When the candidates were bragging about their ability to reproduce, something Democratic politicians do with the same level of glee, you have to tip your hat to Bachmann. She has 5 kids of her own, and has been a foster parent to 23 others. Whatever you might think about her teabagger level of historical knowledge, Bachmann deserves praise for helping kids in need.

Romney is running on helping the economy grow, but his numbers are governor of Massachusetts were horrible. Pawlenty wants to do the same thing, and his numbers aren’t good either. Herman Cain might have better numbers, but we need more dough than even a national pizza chain can deliver.

Democrats went through a transition four years ago. Not 2008, but 2007. The conventional wisdom was that John Edwards was the frontrunner. He was white, male, Southern, and the standard bearer, having run with John Kerry in 2004. Barack Obama and Hillary Clinton ran a race that threw away conventional wisdom. Could the GOP have a similar race in 2012?

The conventional thought is that the GOP isn’t that creative, but Sarah Palin came out of the woodwork to prove everyone wrong. The Palin move was as close to mavericky as McCain got in the campaign. Well, his brief break from the race and blowing off David Letterman was mavericky, but few would hold that up as something to be repeated.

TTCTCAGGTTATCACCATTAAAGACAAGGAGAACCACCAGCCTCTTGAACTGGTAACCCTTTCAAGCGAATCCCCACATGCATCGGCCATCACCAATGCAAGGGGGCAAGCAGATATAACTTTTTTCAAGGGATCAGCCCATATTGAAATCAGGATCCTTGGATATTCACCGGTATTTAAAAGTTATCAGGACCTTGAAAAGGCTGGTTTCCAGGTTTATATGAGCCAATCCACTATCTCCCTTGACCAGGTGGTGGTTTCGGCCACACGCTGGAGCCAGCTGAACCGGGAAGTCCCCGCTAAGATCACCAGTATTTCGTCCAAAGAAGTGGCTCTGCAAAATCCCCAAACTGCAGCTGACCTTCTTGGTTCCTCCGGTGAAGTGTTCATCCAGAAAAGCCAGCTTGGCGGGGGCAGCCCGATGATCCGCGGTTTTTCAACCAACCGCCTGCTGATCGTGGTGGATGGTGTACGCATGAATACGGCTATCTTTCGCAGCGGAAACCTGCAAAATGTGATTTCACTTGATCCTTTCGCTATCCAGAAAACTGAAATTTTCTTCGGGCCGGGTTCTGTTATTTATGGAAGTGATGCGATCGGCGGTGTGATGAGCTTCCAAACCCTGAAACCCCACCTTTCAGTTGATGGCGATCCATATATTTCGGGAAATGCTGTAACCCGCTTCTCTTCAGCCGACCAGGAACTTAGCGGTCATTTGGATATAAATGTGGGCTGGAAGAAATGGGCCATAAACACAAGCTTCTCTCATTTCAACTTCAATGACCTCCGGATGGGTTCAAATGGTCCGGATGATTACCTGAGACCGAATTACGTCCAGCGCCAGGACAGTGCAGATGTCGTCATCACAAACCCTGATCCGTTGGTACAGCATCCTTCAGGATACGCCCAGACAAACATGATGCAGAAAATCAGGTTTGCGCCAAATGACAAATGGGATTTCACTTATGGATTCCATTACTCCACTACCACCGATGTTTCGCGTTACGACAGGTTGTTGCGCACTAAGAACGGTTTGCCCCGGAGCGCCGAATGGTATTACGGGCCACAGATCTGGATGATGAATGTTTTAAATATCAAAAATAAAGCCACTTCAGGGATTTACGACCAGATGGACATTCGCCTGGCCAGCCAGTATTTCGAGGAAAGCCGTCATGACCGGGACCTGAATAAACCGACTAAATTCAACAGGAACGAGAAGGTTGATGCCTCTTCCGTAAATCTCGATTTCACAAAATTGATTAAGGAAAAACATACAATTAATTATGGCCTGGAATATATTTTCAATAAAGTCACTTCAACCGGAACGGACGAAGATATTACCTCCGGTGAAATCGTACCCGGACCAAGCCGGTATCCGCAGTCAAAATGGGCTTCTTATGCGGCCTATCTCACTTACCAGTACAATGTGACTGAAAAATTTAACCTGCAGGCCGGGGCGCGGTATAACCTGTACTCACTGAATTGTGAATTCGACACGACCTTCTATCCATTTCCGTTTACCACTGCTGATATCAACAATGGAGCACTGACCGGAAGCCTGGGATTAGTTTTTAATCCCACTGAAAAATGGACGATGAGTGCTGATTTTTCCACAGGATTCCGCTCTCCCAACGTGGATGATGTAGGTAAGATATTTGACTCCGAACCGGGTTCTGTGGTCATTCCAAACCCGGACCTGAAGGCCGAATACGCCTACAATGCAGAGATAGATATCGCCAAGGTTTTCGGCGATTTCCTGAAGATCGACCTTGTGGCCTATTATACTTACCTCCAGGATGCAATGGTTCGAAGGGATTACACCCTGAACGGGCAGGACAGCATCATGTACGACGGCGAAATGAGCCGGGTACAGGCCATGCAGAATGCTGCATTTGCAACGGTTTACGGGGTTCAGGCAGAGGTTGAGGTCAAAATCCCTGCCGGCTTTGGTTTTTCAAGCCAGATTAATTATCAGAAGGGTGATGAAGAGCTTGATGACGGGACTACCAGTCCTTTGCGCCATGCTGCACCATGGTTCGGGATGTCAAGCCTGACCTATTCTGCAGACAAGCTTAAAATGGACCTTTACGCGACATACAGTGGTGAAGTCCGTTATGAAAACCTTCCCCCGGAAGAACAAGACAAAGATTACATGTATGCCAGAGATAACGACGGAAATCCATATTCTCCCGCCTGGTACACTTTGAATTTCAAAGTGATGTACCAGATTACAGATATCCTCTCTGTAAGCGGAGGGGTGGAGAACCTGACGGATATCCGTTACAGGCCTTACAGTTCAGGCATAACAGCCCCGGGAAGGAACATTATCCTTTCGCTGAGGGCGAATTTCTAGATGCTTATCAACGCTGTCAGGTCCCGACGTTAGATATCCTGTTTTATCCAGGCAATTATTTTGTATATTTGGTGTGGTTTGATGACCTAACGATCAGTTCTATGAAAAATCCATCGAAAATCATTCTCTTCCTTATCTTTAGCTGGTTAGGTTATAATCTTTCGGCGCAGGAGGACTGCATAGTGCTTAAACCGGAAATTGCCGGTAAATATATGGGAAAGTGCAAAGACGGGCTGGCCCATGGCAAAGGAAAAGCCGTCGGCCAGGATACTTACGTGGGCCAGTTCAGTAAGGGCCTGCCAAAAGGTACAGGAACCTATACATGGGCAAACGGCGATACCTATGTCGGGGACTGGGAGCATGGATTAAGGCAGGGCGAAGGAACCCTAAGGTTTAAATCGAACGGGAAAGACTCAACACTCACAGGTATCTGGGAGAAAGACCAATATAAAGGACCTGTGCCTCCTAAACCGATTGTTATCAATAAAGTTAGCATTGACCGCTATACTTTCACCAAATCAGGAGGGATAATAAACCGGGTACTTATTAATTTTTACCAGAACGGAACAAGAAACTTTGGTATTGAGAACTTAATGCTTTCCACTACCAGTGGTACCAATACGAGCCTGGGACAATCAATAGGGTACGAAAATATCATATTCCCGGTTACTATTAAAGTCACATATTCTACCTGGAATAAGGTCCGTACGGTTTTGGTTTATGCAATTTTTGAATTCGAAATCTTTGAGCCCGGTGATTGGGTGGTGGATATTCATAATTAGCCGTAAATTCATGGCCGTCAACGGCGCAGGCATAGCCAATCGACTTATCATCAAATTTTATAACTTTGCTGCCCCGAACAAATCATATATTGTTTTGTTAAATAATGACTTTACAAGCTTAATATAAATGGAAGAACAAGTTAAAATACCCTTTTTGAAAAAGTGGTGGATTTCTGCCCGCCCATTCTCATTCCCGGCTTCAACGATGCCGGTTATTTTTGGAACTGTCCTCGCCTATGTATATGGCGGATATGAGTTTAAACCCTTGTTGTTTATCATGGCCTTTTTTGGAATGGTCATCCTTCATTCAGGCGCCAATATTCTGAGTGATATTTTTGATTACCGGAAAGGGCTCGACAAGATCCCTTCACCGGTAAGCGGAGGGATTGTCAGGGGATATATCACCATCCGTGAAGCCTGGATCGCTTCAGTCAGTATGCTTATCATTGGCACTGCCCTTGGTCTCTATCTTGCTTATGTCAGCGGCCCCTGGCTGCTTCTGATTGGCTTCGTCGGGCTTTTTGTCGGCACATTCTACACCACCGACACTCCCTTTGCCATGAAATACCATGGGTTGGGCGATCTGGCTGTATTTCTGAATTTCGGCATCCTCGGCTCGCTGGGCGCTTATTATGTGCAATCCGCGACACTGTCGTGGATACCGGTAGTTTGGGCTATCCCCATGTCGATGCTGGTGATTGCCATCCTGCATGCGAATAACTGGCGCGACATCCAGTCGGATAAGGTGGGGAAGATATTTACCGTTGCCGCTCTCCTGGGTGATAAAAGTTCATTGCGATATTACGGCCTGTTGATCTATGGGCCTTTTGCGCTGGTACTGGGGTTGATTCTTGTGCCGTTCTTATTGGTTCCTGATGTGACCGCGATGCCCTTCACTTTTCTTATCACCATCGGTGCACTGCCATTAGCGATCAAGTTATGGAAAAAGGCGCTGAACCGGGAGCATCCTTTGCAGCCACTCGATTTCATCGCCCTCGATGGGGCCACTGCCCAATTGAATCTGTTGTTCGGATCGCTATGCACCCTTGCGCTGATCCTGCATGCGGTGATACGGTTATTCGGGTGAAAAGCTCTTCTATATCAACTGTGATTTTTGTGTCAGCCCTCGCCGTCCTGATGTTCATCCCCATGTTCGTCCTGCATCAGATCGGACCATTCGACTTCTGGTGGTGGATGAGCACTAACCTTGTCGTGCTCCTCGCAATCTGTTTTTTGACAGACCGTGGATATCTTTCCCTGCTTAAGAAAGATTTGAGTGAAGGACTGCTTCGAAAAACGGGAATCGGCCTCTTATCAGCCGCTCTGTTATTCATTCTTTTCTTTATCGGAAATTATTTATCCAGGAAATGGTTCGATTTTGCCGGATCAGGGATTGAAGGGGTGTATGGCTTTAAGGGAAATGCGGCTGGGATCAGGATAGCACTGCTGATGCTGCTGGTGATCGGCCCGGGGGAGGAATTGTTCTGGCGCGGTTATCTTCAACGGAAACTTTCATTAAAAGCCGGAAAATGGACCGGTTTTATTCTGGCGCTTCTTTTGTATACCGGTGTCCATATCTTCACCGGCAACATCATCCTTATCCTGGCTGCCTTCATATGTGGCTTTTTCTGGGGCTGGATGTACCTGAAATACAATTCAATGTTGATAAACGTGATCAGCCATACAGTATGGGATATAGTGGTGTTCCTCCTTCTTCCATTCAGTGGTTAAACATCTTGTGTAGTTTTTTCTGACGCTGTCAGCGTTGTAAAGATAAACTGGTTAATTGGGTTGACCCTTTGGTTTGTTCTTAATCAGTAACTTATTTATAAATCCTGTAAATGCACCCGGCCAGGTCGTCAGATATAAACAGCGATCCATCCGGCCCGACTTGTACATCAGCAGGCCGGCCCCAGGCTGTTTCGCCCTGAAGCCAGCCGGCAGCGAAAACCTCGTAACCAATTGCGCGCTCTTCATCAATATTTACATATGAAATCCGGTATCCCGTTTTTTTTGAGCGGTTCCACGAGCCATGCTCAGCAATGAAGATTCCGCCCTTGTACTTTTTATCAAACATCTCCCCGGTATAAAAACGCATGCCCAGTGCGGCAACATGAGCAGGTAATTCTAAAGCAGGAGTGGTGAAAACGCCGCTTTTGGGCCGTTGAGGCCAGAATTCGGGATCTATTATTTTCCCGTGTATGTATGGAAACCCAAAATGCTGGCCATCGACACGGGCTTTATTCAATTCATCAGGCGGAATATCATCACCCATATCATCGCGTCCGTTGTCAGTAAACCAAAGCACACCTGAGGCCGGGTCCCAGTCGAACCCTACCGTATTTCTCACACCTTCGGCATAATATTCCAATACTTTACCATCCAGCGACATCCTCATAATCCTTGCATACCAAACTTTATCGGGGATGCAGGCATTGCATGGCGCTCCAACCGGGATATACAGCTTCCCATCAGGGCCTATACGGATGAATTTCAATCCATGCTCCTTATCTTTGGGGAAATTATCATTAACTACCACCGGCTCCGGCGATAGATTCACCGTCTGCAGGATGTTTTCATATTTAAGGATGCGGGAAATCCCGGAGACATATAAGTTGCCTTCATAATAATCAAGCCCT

In fact, the eventual GOP nominee may not even be in the picture and certainly not on stage this week. This isn’t to foreshadow the one possible nominee who is riding in a large bus, though Sarah Palin doesn’t need to distract herself by even being on stage at this point. Too long a period for the gotcha questions from the lamestream media like, “What did you see in Boston?” They’ve learned their lesson not to ask about the magazines and newspapers anymore.